Torts, Corrective Justice, and Distributive Justice

Legal Theory 5 (1999): 149-69

Posted: 16 Dec 2012

Date Written: 1999


Numerous legal theorists argue that corrective justice is distinct both conceptually and normatively from distributive justice. In particular, they contend that it is an error to view corrective justice as ancillary to distributive justice and thus as necessary only to maintain or restore a preferred allocation of benefits and burdens. The arguments of these theorists are examined and shown to be inconclusive in relation to what I term the "Dependence Thesis." This thesis holds that a normative account of the occasions of corrective justice is dependent on a larger theory of distributive justice. The nature of the dependence relation varies from one theory of distributive justice to another. Specifically, the role of tort compensation schemes within libertarian, liberal egalitarian, and utilitarian theories of distributive justice is discussed.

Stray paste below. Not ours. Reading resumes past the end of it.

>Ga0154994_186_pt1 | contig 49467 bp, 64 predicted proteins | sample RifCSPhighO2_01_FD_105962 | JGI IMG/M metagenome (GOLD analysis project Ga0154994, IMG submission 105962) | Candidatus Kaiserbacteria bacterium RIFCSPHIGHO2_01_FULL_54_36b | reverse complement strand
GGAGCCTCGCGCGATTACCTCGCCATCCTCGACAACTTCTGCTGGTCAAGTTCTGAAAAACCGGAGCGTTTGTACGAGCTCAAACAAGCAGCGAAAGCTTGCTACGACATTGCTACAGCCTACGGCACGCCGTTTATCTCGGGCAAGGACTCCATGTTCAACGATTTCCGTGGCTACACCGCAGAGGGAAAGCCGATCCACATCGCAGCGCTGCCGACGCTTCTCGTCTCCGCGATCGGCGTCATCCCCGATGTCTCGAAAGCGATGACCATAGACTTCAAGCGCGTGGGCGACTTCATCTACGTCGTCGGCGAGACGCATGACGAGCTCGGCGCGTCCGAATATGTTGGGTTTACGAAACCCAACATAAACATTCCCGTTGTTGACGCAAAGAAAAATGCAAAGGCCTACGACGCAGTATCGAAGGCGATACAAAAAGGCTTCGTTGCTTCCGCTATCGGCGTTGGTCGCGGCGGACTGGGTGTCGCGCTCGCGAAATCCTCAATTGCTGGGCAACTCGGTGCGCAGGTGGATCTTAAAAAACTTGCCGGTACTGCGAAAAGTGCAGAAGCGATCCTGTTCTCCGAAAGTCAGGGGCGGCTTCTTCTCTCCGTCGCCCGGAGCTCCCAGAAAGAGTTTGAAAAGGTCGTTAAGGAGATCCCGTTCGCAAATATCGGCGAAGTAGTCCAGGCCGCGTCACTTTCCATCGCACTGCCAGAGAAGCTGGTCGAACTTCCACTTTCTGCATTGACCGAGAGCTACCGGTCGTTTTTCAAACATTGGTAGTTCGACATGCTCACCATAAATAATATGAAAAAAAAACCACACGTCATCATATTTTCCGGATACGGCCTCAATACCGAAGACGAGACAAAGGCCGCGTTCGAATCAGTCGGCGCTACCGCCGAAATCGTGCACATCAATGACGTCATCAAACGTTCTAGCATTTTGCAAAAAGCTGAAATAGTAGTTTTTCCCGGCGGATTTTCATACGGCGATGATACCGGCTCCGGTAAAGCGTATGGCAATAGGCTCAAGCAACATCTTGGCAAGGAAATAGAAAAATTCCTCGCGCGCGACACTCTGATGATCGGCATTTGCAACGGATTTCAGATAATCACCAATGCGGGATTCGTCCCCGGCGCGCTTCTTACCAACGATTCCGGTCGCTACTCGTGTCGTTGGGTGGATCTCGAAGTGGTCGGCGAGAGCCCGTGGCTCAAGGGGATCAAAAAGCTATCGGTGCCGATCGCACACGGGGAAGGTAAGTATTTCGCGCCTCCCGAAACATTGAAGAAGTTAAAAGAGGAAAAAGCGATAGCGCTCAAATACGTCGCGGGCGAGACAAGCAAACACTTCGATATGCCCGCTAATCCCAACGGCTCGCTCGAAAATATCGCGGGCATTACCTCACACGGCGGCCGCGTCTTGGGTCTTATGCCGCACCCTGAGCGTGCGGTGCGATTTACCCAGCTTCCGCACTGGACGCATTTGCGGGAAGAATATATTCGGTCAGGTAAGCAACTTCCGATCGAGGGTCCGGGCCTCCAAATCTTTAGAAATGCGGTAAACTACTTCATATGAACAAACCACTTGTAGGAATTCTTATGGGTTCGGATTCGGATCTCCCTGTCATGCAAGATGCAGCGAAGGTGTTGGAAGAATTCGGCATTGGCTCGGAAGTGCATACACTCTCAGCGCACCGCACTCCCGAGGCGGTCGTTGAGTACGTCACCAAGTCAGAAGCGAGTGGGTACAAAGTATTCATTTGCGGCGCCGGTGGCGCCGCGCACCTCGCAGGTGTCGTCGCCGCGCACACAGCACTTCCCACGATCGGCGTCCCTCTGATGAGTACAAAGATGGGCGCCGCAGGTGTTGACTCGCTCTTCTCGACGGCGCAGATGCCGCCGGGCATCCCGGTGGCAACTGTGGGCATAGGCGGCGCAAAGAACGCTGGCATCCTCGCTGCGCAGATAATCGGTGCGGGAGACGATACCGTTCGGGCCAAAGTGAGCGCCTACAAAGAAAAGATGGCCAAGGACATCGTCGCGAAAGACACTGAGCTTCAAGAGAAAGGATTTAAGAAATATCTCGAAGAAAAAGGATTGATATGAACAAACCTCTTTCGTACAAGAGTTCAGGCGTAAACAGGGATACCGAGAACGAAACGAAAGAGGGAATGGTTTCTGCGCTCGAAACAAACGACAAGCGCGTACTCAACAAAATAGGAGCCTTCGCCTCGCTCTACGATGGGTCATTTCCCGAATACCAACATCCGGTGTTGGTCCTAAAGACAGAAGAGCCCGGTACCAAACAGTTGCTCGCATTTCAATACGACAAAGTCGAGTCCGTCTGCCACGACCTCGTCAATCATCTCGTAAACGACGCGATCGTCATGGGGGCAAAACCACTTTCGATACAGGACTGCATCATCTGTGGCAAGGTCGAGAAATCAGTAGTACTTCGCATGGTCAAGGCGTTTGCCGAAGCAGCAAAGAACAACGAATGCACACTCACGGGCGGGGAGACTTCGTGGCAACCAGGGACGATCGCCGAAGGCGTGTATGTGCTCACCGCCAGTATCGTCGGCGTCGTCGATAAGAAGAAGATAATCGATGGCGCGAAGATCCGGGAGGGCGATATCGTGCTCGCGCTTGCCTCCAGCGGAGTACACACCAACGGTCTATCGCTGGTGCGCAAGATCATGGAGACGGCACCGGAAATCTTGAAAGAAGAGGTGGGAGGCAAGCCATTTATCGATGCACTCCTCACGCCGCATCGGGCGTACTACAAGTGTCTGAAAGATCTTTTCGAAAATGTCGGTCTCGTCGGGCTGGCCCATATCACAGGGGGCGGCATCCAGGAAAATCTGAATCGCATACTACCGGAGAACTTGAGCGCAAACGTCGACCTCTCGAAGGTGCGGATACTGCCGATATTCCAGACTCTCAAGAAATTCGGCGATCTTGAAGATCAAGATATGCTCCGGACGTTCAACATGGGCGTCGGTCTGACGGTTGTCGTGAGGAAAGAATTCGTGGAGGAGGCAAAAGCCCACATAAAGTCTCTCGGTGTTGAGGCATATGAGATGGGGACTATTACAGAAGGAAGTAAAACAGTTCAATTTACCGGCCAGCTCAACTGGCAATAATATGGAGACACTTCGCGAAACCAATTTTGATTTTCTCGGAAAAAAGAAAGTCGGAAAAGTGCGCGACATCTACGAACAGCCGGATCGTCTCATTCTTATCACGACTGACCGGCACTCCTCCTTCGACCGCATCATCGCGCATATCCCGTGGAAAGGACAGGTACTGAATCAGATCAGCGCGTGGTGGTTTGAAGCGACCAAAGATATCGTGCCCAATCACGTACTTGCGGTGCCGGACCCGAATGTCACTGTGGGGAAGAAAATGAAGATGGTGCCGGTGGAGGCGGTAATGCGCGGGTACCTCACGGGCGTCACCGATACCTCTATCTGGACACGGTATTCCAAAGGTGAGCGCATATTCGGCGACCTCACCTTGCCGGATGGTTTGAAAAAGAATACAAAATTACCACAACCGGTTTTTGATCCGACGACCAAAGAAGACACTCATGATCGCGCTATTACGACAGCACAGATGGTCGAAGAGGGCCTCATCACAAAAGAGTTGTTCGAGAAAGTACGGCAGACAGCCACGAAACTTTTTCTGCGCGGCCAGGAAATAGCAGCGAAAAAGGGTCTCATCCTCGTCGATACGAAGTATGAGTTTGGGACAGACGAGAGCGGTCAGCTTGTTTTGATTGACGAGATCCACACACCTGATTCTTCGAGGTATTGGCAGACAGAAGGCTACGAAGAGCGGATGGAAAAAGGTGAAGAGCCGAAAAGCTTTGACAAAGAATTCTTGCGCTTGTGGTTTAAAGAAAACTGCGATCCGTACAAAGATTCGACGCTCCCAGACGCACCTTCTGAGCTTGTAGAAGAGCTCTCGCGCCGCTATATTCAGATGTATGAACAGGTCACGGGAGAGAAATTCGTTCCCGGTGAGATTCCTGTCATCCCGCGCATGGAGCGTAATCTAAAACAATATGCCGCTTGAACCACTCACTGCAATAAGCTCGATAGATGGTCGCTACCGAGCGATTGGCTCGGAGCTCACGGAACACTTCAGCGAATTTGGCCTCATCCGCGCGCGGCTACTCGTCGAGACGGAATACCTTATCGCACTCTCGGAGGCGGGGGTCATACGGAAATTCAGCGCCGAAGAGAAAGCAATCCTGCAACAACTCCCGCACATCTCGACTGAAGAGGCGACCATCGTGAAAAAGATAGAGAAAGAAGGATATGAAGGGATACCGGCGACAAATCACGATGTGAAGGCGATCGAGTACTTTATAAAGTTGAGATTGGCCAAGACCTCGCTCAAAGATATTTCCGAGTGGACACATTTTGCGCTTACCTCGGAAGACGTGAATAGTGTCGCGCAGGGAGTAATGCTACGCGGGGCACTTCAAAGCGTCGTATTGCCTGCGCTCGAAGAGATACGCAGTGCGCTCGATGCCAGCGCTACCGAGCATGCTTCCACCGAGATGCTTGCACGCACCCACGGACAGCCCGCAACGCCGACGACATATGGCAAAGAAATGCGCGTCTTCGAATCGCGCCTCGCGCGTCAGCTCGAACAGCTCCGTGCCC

Keywords: tort compensation, corrective justice, distributive justice

Suggested Citation

Lippke, Richard, Torts, Corrective Justice, and Distributive Justice (1999). Legal Theory 5 (1999): 149-69, Available at SSRN:

Richard Lippke (Contact Author)

Indiana University ( email )

Department of Criminal Justice
Bloomington, IN
United States
812-856-6049 (Phone)

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